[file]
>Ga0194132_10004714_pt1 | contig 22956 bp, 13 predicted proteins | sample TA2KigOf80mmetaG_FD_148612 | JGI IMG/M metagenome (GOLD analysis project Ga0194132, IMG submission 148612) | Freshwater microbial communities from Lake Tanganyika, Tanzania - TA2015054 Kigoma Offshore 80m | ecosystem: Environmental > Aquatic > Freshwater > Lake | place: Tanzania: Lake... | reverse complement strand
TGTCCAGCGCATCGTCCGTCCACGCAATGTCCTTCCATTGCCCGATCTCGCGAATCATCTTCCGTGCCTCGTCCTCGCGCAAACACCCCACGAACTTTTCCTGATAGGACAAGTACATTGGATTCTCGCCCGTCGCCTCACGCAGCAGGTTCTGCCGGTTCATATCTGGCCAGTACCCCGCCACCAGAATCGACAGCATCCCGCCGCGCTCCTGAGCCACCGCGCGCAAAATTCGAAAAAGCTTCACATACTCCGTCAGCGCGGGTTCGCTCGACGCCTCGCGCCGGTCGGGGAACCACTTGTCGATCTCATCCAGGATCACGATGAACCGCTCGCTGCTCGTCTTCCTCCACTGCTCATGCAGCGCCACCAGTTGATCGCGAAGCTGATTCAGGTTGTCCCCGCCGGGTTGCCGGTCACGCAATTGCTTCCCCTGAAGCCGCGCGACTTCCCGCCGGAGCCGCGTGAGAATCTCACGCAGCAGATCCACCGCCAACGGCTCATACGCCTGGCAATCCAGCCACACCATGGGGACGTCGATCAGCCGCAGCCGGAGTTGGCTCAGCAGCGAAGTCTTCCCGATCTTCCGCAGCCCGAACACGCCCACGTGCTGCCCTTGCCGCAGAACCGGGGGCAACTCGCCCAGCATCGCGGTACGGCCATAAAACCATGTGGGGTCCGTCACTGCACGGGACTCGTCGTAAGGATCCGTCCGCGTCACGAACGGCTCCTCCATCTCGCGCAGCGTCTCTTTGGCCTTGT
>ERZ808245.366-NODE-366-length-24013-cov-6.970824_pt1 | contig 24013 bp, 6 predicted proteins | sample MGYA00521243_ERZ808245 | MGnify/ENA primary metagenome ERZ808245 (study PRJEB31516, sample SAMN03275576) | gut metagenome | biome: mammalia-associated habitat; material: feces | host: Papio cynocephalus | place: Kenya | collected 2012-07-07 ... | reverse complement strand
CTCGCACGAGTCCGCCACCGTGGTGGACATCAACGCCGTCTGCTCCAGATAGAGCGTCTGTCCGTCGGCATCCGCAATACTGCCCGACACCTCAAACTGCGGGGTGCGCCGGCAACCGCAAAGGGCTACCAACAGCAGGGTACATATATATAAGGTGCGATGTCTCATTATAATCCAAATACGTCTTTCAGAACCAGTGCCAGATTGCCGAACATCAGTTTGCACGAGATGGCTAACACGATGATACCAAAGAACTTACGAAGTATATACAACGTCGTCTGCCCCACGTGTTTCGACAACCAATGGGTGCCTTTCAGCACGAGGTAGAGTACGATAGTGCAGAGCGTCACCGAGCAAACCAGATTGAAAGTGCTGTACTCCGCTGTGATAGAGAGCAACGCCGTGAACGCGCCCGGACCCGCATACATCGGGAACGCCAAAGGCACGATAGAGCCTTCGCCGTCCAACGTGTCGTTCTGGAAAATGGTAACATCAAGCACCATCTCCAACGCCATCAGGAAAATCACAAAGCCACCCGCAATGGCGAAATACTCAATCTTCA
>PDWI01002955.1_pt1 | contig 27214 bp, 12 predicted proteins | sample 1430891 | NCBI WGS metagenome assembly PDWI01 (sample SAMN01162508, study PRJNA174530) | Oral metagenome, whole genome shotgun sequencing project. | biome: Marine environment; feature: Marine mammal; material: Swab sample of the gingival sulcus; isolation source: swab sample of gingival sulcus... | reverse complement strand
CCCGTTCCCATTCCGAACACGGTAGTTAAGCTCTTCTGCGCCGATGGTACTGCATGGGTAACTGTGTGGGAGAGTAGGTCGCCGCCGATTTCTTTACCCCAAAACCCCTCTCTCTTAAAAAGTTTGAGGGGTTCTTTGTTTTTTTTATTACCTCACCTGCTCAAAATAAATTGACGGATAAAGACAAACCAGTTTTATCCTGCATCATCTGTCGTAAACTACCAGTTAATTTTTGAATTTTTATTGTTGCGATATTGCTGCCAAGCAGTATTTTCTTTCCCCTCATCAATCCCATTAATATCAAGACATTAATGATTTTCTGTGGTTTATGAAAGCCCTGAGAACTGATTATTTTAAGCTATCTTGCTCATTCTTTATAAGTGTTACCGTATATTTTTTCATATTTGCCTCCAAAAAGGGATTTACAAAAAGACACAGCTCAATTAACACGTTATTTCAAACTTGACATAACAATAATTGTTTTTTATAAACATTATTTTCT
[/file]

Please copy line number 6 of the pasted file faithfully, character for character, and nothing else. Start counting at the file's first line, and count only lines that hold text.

CCCGTTCCCATTCCGAACACGGTAGTTAAGCTCTTCTGCGCCGATGGTACTGCATGGGTAACTGTGTGGGAGAGTAGGTCGCCGCCGATTTCTTTACCCCAAAACCCCTCTCTCTTAAAAAGTTTGAGGGGTTCTTTGTTTTTTTTATTACCTCACCTGCTCAAAATAAATTGACGGATAAAGACAAACCAGTTTTATCCTGCATCATCTGTCGTAAACTACCAGTTAATTTTTGAATTTTTATTGTTGCGATATTGCTGCCAAGCAGTATTTTCTTTCCCCTCATCAATCCCATTAATATCAAGACATTAATGATTTTCTGTGGTTTATGAAAGCCCTGAGAACTGATTATTTTAAGCTATCTTGCTCATTCTTTATAAGTGTTACCGTATATTTTTTCATATTTGCCTCCAAAAAGGGATTTACAAAAAGACACAGCTCAATTAACACGTTATTTCAAACTTGACATAACAATAATTGTTTTTTATAAACATTATTTTCT